CO Veterans Summit at CMC This Friday
CMC finds creative ways to support veterans, military
By Stefanie Kilts, CMC Correspondent
Educational professionals and student veterans will travel to Colorado Mountain College (CMC) in Leadville today – Friday, Aug. 2, 2013 – to attend the Colorado Veterans in Higher Education Summit, an annual conference.
The attendees will discuss strategies and best practices for creating veteran-friendly college campuses, said Skip Lee, dean of student affairs at Colorado Mountain College in Leadville.
“These students tend to come to college very motivated to learn,” said Lee, who was instrumental in bringing the conference to CMC for the first time. “But the transition for veterans into college is harder than many people realize.” He noted that 88 percent of veterans who attend college end up dropping out. “We need to do all we can to do to help with the transition.”
Lee said he will be making a presentation on how CMC has partnered with a local mental health agency, the West Central Mental Health Center, for counseling services for student veterans in Lake County.
Lee’s work is part of the college’s drive to expand services to veterans returning to the classroom. In January 2012, college trustees approved a special discounted tuition, equal to the college’s low in-district rate, to all veterans and active-duty military, as well as their spouses and dependents, regardless whether they live within or outside of Colorado.Outdoor Learning is one of many opportunities CMC has to offer veterans. Shown left to right are CMC students Mauritza Araiza, Luis Castillo and Brooke Larson, and Dr. Jim Campbell, professor emeritus of environmental science, and Sandy Jackson, adjunct instructor of anthropology/archaeology. Photo Tyler Stableford.
“In conversations we’ve had with veterans, they have expressed a strong need for education so they can get back into the workforce,” said Dr. Jill Boyle, the college’s senior vice president. “We wanted to provide a tuition discount to assist veterans and their families in returning to college.”
In addition to the tuition discount, Lee has implemented a veteran student liaison program, initially at the campus in Leadville, to provide more assistance for student veterans. The program will expand this year to CMC’s two other residential campuses, in Steamboat Springs and Spring Valley (near Glenwood Springs).
The Leadville campus, which already houses the Lake County Veterans Administration office, has added a part-time position held by a veteran student who works directly with fellow student veterans on anything from questions on VA benefits to providing assistance with faculty and courses.
“Veterans sometimes aren’t inclined to ask a lot of questions because they’ve learned to be self-sufficient,” Lee said. “Veterans are most likely to seek out one of their own.”
He said having a student veteran liaison on campus who is of a similar age to and has dealt with similar issues faced by many veterans encourages them to reach out for assistance. In addition to providing on-campus assistance, the liaison plans activities for veteran students, such as traveling to a Rockies game or writing Christmas cards to units in Afghanistan.CMC: Easing the tranisiton fom combat to classroom. Photo: Veteran Affairs.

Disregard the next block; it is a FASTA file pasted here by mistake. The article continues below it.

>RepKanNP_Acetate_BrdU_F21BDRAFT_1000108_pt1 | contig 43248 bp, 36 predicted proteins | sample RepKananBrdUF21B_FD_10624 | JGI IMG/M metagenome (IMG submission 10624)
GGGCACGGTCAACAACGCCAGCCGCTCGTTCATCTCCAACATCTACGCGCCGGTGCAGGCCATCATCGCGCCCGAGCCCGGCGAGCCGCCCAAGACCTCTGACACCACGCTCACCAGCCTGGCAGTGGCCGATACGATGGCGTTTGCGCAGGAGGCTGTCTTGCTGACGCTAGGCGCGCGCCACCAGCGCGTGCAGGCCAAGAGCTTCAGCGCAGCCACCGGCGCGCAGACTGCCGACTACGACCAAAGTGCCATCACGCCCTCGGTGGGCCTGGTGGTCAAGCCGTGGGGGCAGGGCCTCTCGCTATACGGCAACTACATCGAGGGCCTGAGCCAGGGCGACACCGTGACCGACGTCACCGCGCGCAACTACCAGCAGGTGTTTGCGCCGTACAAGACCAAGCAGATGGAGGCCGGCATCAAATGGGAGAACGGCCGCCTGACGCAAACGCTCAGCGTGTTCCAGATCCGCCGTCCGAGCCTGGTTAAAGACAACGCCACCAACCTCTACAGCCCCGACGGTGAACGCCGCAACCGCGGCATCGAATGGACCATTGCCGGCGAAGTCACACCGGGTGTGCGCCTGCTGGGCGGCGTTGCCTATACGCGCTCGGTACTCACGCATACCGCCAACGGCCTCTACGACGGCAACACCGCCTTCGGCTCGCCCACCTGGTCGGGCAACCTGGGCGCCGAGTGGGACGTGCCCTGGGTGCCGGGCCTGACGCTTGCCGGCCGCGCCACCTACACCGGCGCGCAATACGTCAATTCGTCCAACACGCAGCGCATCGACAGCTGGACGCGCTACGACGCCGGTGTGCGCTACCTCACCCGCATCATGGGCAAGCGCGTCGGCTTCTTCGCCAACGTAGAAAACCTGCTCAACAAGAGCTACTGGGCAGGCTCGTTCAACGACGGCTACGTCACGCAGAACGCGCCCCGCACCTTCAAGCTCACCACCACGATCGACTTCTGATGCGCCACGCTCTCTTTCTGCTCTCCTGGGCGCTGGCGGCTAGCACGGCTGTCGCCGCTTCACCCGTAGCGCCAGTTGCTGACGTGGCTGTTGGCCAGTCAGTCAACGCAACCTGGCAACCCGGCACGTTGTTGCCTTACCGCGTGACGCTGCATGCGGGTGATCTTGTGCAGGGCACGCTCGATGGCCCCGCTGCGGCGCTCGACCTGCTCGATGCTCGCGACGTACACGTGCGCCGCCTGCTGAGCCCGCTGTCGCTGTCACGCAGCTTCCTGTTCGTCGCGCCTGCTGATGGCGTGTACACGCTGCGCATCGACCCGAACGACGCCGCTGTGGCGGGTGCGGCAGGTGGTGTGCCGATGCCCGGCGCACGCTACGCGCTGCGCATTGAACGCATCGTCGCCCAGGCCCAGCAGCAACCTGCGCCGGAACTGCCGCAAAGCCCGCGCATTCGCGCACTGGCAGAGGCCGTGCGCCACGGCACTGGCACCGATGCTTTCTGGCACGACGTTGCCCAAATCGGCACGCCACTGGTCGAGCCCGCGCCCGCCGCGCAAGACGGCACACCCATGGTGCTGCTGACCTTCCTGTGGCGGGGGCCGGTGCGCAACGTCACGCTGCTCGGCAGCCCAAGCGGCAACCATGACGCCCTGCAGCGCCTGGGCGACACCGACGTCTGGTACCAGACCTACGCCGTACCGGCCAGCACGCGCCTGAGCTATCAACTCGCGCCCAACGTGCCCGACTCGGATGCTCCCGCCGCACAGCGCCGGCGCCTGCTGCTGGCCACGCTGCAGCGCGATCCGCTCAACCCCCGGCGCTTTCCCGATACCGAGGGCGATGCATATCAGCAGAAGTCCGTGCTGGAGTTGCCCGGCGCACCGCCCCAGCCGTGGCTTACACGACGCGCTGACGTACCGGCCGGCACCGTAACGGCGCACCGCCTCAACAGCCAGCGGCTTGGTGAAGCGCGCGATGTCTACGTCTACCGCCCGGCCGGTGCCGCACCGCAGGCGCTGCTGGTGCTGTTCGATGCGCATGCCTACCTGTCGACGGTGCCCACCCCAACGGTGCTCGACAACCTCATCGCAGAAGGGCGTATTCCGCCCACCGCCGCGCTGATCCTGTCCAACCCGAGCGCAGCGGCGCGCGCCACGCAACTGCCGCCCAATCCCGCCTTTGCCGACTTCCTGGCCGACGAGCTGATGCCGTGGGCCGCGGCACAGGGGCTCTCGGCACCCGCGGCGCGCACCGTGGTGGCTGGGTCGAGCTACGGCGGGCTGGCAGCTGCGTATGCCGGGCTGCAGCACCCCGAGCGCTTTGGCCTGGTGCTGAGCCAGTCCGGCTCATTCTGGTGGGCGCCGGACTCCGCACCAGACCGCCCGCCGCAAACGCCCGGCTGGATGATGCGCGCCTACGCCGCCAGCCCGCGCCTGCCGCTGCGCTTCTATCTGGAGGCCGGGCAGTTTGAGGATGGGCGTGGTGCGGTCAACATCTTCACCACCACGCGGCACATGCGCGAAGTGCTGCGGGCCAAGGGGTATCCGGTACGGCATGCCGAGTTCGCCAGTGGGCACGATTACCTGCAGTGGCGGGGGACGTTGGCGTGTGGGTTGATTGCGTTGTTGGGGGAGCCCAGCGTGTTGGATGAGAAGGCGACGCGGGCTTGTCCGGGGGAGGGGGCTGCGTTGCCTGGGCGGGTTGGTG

Partnerships support veterans’ healing
By opening up its campus in Leadville, the college has also partnered with nonprofit organizations that support the healing of veterans. For instance, Colorado Mountain College will provide housing assistance for a group of injured veterans taking part in the Leadville Trail 100 Mountain Bike Race Aug. 10.
Lee said the organizers of the Leadville race reached out to the campus to find housing for 25 veterans traveling with Ride 2 Recovery after they could not find lodging in Lake County. Ride 2 Recovery is a nonprofit that helps injured veterans improve their health and wellness through individual and group cycling. Cycling has proven to be a catalyst in the recovery process by providing a new physical challenge while concurrently helping to cope with the psychological challenges they face.
Lee said CMC extended a special lodging discount to the veterans to stay at the campus’s residential hall.
And in June, for the fourth consecutive year the college partnered with Project Healing Waters Fly Fishing, Inc. – Fort Carson to provide a four-day fly fishing program for disabled active-duty military personnel and veterans.
The national nonprofit, founded at Walter Reed Army Medical Center in 2005, emphasizes the skills of fly fishing and fly tying to help disabled active-duty military personnel and veterans regain the use of their damaged bodies, increase their fine motor skills and build their self-confidence.
Local organizations, businesses and individuals in Leadville generously donate funds, venues, meals and supplies to facilitate the worthwhile endeavor, Lee said.
“This is all part of CMC’s commitment to continue to provide services for veterans,” he said.